My dad was a dreamer, a word that some people (not anyone here I’m sure) use dismissively. I never have.

He had many dreams and while this was not by any means the most important, it was one that had a direct impact on the way I view life.

All dreams don’t come true, of course. The rain does fall on the just and on the unjust.

Although my dad mainly made map and roads, he did on occasion put up buildings.  The particular ones in question were townhouses, which were not then the ubiquitous phenomena they are now.  There was every reason to believe the development would  be a success. Its location would be just a short commute into the metro area once the proposed freeway was completed.

But then the 1974 US recession took place and the freeway was delayed.

The comfortable life I had led was no more.

No, it wasn’t the Appalachian poverty you read about in Winter’s Bone but our new home was very old and in very bad shape, and though I always had something to eat, we ate what we could afford, and during that four-month period we consumed more eggs than we probably should have mainly because they came free from the ornery hens in the chicken coop in back.

It was difficult being uprooted, and I absolutely hated my time spent there. However, now that I’m much older (in fact, the same age as my dad was then), I can appreciate that the experience gave me an understanding I might not have had otherwise. Empathy is important as is a willingness to lend a hand.  There but for the grace of God go I.

 

 

Our Mid-Month’s Poet: Robert Frost

A Late Walk by Robert Frost
When I go up through the mowing field,
The headless aftermath,
Smooth-laid like thatch with the heavy dew,
Half closes the garden path.

And when I come to the garden ground,
The whir of sober birds
Up from the tangle of withered weeds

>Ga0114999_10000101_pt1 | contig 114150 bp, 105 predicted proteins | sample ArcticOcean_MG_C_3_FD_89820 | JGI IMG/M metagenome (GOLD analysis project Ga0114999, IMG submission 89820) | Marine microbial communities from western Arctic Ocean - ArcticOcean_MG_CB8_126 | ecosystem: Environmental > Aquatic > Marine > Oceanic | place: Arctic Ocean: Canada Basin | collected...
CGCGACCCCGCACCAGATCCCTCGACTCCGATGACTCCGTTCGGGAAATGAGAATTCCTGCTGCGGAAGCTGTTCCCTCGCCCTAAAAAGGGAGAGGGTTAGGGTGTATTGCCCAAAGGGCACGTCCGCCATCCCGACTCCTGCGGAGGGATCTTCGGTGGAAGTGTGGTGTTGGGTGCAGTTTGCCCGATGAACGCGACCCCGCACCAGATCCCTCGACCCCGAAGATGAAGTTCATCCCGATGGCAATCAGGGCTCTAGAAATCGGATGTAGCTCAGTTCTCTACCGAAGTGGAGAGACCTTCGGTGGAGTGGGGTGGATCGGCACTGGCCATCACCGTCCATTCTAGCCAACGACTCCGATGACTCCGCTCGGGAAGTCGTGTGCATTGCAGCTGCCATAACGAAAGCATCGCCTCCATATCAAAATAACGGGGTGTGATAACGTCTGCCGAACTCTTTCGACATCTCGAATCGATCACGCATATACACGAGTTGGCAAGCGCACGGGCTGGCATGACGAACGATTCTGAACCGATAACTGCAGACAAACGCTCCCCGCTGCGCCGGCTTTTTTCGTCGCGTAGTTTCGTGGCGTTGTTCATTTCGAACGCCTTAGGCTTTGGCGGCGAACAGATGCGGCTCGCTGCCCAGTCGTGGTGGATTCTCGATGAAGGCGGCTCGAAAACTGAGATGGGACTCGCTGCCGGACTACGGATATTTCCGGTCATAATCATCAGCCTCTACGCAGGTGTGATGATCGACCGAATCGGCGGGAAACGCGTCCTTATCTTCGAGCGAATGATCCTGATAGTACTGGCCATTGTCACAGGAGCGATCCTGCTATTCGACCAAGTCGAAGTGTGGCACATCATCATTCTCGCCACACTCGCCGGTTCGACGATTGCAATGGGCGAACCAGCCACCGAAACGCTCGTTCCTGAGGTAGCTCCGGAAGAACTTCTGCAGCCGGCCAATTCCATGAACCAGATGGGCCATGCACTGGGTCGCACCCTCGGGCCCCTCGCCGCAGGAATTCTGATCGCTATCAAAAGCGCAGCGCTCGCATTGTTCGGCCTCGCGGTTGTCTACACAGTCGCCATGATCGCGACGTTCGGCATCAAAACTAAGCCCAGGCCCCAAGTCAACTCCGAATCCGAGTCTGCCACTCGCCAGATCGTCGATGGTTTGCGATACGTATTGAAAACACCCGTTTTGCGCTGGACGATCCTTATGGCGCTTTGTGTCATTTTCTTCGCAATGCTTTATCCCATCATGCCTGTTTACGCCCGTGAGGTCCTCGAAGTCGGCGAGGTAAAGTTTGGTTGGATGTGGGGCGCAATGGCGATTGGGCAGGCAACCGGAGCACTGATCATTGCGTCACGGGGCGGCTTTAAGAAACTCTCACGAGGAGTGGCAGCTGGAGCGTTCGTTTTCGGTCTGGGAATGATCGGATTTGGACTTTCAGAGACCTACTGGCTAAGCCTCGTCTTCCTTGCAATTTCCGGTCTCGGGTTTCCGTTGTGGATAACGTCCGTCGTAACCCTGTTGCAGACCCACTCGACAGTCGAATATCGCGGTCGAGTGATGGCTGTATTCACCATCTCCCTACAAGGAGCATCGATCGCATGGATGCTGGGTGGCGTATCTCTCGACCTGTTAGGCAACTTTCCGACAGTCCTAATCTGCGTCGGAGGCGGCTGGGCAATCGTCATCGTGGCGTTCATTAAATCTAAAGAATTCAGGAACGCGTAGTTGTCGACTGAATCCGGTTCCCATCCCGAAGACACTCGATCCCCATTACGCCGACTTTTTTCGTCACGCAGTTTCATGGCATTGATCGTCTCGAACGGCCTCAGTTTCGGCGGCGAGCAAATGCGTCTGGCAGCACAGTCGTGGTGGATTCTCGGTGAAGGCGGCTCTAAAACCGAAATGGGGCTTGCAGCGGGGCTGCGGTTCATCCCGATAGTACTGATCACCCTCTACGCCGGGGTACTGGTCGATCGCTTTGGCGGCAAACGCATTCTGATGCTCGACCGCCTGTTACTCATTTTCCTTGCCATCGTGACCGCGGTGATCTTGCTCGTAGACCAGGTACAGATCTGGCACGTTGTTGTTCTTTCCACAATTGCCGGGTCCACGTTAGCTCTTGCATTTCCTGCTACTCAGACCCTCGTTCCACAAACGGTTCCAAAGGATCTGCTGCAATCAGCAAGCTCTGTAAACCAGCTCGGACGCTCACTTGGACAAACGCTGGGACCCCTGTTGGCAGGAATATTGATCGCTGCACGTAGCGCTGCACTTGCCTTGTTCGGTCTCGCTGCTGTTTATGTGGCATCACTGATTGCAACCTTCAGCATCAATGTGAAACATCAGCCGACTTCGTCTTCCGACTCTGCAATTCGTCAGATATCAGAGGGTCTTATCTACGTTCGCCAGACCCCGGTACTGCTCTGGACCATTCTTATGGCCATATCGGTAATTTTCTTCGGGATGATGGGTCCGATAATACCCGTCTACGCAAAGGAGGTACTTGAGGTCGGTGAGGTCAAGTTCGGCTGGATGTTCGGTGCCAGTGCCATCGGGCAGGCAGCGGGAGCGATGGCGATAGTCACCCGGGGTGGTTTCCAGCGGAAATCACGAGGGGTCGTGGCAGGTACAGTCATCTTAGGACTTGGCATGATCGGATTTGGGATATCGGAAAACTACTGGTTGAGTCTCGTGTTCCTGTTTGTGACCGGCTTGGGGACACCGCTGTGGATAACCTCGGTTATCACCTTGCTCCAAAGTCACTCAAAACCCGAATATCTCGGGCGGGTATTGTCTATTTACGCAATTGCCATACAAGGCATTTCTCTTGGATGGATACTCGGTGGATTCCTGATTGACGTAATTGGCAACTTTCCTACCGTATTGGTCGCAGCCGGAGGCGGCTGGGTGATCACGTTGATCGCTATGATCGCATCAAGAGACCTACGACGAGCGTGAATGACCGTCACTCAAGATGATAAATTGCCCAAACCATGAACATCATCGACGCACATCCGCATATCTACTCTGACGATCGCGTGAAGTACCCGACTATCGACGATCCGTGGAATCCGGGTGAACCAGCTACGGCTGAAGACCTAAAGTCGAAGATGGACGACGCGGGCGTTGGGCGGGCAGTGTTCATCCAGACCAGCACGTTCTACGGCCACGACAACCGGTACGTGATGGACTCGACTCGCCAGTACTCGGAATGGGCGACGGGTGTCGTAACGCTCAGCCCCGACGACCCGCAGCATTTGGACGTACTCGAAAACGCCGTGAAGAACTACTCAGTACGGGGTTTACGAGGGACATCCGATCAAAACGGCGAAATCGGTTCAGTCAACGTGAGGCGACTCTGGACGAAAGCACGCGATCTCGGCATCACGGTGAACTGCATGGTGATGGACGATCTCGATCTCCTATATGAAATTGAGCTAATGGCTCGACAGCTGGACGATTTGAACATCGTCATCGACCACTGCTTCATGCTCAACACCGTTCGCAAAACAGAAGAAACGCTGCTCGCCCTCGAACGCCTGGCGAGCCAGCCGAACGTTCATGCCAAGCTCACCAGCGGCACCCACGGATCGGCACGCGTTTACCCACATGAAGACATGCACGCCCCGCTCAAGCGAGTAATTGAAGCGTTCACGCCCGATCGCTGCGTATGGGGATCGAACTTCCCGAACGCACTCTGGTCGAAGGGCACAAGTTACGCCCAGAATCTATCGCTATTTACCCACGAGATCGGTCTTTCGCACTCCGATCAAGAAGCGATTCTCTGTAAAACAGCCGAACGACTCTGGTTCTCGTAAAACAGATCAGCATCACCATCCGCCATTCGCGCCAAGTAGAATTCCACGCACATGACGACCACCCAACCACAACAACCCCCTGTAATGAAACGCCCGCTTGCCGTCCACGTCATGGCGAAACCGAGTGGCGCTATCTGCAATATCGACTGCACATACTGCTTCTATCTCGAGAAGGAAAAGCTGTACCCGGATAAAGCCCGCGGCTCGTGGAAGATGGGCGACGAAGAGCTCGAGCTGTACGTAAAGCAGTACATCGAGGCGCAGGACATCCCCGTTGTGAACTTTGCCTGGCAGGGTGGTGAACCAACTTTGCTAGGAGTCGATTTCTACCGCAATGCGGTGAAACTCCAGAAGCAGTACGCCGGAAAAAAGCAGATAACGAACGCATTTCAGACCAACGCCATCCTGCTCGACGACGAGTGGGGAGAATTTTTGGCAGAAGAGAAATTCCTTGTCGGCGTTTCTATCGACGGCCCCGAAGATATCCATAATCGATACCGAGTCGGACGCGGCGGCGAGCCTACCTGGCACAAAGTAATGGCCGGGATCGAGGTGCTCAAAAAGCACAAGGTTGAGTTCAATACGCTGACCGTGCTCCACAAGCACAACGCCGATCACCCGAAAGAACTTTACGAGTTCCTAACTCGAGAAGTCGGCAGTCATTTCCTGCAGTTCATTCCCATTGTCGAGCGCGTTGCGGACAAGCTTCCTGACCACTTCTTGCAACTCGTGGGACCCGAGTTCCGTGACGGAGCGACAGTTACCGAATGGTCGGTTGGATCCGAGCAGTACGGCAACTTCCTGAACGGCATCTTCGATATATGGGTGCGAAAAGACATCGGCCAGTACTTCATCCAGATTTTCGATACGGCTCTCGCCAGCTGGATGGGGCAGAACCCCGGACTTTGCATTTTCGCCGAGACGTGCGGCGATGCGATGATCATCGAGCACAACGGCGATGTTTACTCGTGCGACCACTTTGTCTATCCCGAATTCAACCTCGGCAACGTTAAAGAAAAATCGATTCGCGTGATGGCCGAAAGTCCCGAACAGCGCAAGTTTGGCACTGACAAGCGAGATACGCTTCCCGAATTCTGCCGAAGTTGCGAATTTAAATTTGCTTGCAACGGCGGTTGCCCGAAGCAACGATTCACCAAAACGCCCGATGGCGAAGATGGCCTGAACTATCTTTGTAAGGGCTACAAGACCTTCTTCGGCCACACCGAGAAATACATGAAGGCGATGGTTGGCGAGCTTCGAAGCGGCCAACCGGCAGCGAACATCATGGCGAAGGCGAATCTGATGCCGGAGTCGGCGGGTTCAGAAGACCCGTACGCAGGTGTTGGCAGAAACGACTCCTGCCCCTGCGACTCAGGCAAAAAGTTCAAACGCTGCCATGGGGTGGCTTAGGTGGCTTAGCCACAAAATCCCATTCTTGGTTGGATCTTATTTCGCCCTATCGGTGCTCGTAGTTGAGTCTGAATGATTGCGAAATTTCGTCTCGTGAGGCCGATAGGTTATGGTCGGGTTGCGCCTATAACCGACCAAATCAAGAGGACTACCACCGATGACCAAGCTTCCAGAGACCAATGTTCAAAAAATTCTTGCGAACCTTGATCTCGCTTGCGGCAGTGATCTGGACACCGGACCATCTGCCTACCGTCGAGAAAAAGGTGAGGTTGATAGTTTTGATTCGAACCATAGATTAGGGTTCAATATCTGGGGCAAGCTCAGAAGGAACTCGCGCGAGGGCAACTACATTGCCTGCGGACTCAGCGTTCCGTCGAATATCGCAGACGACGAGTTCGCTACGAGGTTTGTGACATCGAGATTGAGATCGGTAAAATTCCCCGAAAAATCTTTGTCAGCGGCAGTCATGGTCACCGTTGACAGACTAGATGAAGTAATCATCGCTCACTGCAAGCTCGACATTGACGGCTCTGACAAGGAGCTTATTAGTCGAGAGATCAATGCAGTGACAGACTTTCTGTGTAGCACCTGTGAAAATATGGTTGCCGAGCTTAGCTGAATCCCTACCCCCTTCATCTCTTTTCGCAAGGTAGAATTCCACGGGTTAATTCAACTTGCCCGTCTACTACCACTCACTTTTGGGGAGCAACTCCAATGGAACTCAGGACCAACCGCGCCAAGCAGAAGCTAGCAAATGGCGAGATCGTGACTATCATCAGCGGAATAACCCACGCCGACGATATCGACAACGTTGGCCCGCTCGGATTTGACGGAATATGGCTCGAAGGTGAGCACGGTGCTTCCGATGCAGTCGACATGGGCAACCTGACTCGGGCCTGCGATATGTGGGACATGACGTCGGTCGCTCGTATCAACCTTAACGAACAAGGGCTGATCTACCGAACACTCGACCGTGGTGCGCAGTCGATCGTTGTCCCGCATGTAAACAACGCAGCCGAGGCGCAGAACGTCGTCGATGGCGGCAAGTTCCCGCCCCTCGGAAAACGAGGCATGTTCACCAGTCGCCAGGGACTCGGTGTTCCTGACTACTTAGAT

Is sadder than any words.

A tree beside the wall stands bare,
But a leaf that lingered brown,
Disturbed, I doubt not, by my thought,
Comes softly rattling down.

I end not far from my going forth
By picking the faded blue
Of the last remaining aster flower
To carry again to you.

Water and Silt

I’m happy to announce I’ve just published my second poetry collection, Water and Silt, on Amazon.  It’s cheap as dirt or perhaps even cheaper (Have you gone to a gardening supply store lately?).

Sketch 11: The Final Embrace

As those of you who visit on a regular basis know,  every month (okay, nearly every month) I write a little background on one of the poems in my first collection, Watercolors.  If you haven’t got it, it’s free. You can download it at Smashwords by clicking on the cover on the right or here at Barnes & Noble.  By all means, write a review.

Anyway, our poem this month is The Final Embrace.  It’s about learning of the illness that would eventually take my dad’s life and journeying back to him.

Before I got the news, I was sitting in my apartment, which had a wonderful view of the sea and listening to James Taylor’s Sweet Baby James. Because I didn’t have a phone (At the time, the waiting list for one was something like eight years.), my mom had called my next door neighbor.

Living in a relatively small city, I had to fly out from a larger one about two hours away. It was before the days of the Internet so I had booked my tickets through a travel agent. Unfortunately, I had found a very greedy one. While in the street with my suitcase waiting for my taxi, someone from the travel agency told me they’d made a mistake in the pricing and needed more money. I thought I’ll give you whatever you want – I’m not going to argue. And I thought how I would give all the money I had if only my dad would be well again.

Horn of Plenty

Horn of Plenty
Those that cleared
the fields
and planted
crops
vanished.

Let God be praised
for the plague
and
our
full plates.

Free Ebook (Watercolors)

Watercolors is free today through Friday.

I hope you’ll get it, read it, and if so inclined, review it.